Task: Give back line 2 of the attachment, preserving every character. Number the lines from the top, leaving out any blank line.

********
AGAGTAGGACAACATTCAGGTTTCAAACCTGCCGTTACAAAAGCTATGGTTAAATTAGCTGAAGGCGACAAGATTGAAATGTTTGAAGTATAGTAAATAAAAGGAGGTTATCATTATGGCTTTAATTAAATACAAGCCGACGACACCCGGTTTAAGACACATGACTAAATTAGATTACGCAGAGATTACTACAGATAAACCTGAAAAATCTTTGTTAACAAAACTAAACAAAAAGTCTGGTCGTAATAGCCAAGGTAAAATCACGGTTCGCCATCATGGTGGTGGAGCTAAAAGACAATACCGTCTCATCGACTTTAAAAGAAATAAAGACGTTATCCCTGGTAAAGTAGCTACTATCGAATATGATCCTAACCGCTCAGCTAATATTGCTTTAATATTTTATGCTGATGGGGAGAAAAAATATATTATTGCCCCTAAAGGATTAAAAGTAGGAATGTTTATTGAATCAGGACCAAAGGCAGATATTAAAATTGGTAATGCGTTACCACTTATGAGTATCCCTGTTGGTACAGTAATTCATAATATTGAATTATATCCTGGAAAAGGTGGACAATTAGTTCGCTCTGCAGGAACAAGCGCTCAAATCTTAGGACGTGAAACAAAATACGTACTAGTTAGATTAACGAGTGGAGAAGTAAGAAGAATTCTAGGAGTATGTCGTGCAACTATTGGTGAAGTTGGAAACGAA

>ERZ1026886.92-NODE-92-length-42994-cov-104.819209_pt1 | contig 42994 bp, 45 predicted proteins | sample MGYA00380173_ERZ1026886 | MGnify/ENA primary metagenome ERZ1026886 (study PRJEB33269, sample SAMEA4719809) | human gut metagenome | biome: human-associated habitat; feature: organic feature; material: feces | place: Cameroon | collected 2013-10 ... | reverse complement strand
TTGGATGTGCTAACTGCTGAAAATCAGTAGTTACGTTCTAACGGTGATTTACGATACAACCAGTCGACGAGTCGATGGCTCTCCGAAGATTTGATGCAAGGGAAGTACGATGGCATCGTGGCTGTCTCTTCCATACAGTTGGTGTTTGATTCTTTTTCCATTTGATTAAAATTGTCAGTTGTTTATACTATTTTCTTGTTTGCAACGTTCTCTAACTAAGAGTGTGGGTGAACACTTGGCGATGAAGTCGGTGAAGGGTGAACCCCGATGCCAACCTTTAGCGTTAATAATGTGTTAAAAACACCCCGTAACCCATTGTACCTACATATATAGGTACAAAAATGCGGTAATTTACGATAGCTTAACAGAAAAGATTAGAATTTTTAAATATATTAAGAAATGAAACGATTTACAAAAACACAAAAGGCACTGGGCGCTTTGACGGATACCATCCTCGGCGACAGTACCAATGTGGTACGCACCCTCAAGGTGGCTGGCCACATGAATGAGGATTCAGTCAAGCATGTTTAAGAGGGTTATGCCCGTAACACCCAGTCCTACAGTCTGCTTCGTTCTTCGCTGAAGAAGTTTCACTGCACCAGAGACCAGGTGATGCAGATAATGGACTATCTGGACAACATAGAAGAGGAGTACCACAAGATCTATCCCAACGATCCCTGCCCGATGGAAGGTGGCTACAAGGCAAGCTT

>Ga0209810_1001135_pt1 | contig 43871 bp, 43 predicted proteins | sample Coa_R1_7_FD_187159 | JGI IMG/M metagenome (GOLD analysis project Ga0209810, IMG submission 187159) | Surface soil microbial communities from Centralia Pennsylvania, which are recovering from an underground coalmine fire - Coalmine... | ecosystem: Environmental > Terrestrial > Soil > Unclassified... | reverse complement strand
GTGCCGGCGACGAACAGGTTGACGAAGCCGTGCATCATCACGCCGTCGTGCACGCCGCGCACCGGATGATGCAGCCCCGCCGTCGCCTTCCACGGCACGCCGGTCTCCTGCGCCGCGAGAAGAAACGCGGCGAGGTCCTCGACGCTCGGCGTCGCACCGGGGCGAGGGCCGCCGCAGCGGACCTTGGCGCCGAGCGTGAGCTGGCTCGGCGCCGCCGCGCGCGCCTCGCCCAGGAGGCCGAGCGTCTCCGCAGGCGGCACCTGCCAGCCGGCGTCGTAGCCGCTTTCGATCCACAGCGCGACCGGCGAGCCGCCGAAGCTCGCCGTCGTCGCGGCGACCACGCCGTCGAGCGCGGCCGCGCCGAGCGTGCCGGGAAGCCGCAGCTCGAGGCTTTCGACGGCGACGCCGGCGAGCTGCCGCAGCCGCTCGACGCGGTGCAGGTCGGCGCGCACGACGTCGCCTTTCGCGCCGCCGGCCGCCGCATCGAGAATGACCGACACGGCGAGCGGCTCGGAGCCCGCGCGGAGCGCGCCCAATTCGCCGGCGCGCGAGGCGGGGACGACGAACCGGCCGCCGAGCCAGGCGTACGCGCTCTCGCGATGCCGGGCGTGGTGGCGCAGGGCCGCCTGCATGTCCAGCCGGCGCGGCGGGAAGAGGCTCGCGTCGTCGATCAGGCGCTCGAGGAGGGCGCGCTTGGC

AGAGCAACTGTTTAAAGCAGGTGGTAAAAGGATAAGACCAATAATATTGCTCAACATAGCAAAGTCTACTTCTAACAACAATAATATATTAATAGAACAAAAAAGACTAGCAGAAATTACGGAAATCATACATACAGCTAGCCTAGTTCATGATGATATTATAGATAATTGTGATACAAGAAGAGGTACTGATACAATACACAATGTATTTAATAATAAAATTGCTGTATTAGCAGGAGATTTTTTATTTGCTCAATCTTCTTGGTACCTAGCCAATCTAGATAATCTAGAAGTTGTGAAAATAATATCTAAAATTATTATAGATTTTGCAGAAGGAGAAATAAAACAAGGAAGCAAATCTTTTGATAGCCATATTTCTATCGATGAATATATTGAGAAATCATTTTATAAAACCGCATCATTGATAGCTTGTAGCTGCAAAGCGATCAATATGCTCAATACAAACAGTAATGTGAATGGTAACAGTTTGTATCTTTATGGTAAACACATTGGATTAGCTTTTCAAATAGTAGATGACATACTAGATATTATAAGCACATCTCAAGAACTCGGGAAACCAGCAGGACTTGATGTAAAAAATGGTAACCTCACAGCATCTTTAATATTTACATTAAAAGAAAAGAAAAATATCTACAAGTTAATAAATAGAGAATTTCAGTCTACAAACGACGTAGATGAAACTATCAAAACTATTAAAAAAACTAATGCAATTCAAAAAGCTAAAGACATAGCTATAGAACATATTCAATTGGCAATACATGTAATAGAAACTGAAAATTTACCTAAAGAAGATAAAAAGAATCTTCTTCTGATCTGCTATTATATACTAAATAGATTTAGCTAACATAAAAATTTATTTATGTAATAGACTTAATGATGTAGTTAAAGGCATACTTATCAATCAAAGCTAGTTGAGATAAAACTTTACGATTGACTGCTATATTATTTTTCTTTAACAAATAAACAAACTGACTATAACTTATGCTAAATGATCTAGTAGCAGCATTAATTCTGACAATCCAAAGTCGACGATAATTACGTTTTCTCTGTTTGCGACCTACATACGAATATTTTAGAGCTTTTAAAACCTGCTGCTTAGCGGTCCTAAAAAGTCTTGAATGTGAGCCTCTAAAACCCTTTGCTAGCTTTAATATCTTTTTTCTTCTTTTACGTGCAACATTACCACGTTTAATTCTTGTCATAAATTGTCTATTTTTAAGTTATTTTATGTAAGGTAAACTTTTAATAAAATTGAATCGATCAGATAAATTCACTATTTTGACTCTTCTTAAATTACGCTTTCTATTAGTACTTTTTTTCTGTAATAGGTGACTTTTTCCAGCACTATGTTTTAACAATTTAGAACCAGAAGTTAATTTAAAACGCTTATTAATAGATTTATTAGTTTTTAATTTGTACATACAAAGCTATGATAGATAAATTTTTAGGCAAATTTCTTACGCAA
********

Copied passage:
>ERZ1026886.92-NODE-92-length-42994-cov-104.819209_pt1 | contig 42994 bp, 45 predicted proteins | sample MGYA00380173_ERZ1026886 | MGnify/ENA primary metagenome ERZ1026886 (study PRJEB33269, sample SAMEA4719809) | human gut metagenome | biome: human-associated habitat; feature: organic feature; material: feces | place: Cameroon | collected 2013-10 ... | reverse complement strand